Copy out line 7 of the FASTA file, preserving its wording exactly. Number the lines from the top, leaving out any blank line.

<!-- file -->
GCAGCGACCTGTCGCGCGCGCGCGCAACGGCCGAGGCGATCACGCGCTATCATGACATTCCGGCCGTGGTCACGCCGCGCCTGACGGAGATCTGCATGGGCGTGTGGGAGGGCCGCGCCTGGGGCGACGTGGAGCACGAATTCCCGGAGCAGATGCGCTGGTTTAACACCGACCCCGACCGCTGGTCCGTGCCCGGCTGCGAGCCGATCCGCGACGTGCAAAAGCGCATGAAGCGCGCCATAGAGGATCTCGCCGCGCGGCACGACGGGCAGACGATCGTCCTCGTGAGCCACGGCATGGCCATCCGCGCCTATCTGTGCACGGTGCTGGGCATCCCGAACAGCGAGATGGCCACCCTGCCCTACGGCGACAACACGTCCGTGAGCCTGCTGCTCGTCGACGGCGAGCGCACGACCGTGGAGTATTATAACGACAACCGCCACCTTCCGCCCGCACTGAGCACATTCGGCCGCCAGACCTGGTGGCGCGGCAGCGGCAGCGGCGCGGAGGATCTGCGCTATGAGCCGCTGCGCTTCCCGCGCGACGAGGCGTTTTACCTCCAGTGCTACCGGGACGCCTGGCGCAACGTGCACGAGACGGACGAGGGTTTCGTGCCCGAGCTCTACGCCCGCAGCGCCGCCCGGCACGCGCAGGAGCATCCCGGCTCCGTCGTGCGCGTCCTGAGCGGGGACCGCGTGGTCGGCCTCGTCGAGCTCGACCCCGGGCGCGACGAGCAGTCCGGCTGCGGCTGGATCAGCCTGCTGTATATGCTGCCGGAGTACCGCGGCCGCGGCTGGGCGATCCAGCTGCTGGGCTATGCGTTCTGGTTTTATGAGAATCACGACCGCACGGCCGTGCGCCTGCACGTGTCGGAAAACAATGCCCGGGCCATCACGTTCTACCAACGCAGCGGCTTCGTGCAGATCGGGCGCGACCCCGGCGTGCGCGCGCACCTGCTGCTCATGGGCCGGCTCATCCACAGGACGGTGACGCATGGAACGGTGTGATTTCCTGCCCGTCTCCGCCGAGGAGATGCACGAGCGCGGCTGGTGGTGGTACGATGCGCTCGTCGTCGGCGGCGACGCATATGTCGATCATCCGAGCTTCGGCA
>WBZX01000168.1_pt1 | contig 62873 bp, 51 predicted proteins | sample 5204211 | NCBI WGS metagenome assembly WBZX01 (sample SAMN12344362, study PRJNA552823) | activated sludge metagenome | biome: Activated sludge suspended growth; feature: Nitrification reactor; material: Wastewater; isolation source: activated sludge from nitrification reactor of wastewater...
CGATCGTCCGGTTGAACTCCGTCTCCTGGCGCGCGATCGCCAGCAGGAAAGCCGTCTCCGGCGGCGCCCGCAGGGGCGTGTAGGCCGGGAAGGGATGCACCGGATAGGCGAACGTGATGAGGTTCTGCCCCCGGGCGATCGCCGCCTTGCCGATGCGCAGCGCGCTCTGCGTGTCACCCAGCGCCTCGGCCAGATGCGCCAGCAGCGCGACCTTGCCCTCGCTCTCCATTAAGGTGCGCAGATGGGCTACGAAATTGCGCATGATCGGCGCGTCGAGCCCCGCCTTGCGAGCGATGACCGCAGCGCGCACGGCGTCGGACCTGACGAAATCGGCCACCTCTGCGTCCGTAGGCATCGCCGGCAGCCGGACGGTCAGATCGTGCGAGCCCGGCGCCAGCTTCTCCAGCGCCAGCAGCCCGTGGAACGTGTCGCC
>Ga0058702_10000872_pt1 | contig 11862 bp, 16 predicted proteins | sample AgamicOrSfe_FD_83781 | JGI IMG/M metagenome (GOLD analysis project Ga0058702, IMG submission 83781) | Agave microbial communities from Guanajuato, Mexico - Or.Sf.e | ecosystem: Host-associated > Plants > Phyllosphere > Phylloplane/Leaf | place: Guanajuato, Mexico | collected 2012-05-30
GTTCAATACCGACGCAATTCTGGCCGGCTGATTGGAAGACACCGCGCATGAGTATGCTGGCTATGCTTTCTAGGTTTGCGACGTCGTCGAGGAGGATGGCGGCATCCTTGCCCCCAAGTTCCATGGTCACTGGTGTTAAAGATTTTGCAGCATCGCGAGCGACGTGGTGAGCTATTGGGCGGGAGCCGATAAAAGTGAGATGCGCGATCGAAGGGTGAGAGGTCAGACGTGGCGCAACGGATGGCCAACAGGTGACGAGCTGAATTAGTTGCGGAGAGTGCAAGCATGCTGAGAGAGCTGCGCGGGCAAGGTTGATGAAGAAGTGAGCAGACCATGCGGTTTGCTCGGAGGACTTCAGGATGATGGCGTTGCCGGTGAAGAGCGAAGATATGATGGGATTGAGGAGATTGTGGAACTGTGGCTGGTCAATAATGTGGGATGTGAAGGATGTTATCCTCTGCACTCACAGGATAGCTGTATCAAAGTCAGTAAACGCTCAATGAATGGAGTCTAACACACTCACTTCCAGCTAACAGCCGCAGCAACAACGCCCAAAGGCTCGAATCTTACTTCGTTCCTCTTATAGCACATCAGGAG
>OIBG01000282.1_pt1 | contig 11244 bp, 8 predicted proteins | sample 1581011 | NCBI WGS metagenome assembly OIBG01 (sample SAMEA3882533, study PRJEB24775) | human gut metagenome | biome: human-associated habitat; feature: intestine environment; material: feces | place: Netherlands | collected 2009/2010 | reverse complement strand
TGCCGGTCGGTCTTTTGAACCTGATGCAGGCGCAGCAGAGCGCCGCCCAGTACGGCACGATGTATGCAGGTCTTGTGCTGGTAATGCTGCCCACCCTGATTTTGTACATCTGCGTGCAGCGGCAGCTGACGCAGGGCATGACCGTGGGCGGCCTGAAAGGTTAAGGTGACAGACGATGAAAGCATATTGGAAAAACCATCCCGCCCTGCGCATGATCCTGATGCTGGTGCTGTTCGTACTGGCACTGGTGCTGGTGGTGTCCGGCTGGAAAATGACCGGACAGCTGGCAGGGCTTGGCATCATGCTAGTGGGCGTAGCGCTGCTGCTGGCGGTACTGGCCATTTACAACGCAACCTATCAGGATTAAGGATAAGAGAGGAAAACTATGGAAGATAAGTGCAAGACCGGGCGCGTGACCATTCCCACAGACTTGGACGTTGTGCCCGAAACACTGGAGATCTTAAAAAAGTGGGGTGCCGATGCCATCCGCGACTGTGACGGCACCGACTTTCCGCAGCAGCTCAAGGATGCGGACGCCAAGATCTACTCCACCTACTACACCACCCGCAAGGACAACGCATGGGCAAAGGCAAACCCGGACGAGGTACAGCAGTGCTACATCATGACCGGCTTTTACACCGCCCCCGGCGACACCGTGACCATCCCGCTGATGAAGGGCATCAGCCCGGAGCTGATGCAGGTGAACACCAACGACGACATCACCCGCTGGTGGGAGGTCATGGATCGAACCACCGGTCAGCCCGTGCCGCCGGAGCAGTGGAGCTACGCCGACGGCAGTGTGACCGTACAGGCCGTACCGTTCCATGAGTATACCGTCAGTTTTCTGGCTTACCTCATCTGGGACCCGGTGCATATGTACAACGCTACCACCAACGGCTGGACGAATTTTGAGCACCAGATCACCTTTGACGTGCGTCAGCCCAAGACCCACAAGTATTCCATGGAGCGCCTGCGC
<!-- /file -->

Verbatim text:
TGCCGGTCGGTCTTTTGAACCTGATGCAGGCGCAGCAGAGCGCCGCCCAGTACGGCACGATGTATGCAGGTCTTGTGCTGGTAATGCTGCCCACCCTGATTTTGTACATCTGCGTGCAGCGGCAGCTGACGCAGGGCATGACCGTGGGCGGCCTGAAAGGTTAAGGTGACAGACGATGAAAGCATATTGGAAAAACCATCCCGCCCTGCGCATGATCCTGATGCTGGTGCTGTTCGTACTGGCACTGGTGCTGGTGGTGTCCGGCTGGAAAATGACCGGACAGCTGGCAGGGCTTGGCATCATGCTAGTGGGCGTAGCGCTGCTGCTGGCGGTACTGGCCATTTACAACGCAACCTATCAGGATTAAGGATAAGAGAGGAAAACTATGGAAGATAAGTGCAAGACCGGGCGCGTGACCATTCCCACAGACTTGGACGTTGTGCCCGAAACACTGGAGATCTTAAAAAAGTGGGGTGCCGATGCCATCCGCGACTGTGACGGCACCGACTTTCCGCAGCAGCTCAAGGATGCGGACGCCAAGATCTACTCCACCTACTACACCACCCGCAAGGACAACGCATGGGCAAAGGCAAACCCGGACGAGGTACAGCAGTGCTACATCATGACCGGCTTTTACACCGCCCCCGGCGACACCGTGACCATCCCGCTGATGAAGGGCATCAGCCCGGAGCTGATGCAGGTGAACACCAACGACGACATCACCCGCTGGTGGGAGGTCATGGATCGAACCACCGGTCAGCCCGTGCCGCCGGAGCAGTGGAGCTACGCCGACGGCAGTGTGACCGTACAGGCCGTACCGTTCCATGAGTATACCGTCAGTTTTCTGGCTTACCTCATCTGGGACCCGGTGCATATGTACAACGCTACCACCAACGGCTGGACGAATTTTGAGCACCAGATCACCTTTGACGTGCGTCAGCCCAAGACCCACAAGTATTCCATGGAGCGCCTGCGC